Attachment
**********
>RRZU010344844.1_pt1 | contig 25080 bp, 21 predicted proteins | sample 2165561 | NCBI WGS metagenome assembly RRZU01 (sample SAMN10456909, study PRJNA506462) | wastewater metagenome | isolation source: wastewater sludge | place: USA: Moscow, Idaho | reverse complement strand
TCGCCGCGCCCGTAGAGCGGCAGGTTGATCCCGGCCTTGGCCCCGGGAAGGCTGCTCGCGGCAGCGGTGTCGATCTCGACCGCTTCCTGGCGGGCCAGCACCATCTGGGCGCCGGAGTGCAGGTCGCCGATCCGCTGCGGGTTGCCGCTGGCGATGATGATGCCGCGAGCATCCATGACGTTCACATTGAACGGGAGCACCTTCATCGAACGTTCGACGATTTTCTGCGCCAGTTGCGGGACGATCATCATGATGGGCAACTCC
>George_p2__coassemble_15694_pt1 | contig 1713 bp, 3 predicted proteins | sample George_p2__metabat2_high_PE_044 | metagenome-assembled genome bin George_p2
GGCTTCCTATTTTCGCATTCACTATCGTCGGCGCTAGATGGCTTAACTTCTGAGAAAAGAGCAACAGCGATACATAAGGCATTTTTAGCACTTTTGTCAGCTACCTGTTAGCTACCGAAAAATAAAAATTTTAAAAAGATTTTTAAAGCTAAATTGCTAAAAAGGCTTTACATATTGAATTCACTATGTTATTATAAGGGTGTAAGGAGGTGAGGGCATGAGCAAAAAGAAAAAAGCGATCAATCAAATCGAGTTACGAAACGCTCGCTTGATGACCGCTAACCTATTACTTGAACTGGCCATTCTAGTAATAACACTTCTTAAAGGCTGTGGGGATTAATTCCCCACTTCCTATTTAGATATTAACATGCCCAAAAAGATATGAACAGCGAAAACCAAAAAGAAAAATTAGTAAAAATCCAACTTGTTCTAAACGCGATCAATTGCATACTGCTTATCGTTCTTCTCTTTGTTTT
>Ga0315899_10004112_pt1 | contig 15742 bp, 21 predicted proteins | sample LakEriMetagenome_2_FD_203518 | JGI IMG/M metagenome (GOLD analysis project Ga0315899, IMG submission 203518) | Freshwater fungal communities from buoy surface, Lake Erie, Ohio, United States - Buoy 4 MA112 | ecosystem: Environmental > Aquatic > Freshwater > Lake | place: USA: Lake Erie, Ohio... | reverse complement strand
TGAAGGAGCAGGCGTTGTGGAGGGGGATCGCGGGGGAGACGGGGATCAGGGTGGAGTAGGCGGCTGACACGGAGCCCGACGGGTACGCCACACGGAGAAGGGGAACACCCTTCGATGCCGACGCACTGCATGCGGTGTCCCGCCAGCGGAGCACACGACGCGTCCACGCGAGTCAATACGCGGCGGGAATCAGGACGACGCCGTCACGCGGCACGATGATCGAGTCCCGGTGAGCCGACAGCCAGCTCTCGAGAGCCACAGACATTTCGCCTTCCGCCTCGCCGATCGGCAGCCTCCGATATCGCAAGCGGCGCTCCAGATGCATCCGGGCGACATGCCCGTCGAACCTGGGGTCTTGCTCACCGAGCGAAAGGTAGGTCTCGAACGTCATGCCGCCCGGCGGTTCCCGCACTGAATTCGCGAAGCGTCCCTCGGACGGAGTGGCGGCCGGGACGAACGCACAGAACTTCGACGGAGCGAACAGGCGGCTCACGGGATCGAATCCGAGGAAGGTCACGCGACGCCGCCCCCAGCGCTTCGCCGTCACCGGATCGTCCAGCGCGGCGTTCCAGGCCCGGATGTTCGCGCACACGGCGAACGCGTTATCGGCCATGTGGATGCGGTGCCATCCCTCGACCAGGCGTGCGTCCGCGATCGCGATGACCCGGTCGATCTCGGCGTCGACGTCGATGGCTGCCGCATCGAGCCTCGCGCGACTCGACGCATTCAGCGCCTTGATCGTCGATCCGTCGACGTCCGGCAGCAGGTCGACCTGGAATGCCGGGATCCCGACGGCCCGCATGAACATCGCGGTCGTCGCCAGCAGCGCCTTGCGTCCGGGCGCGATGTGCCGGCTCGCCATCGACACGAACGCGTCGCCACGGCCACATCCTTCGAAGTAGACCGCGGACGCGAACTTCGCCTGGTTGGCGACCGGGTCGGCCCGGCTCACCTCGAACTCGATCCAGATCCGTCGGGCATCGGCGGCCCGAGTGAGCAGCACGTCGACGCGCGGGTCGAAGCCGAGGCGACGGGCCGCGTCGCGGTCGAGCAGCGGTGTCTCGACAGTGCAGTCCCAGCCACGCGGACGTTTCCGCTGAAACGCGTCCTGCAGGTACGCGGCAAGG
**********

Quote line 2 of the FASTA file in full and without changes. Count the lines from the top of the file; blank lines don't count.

TCGCCGCGCCCGTAGAGCGGCAGGTTGATCCCGGCCTTGGCCCCGGGAAGGCTGCTCGCGGCAGCGGTGTCGATCTCGACCGCTTCCTGGCGGGCCAGCACCATCTGGGCGCCGGAGTGCAGGTCGCCGATCCGCTGCGGGTTGCCGCTGGCGATGATGATGCCGCGAGCATCCATGACGTTCACATTGAACGGGAGCACCTTCATCGAACGTTCGACGATTTTCTGCGCCAGTTGCGGGACGATCATCATGATGGGCAACTCC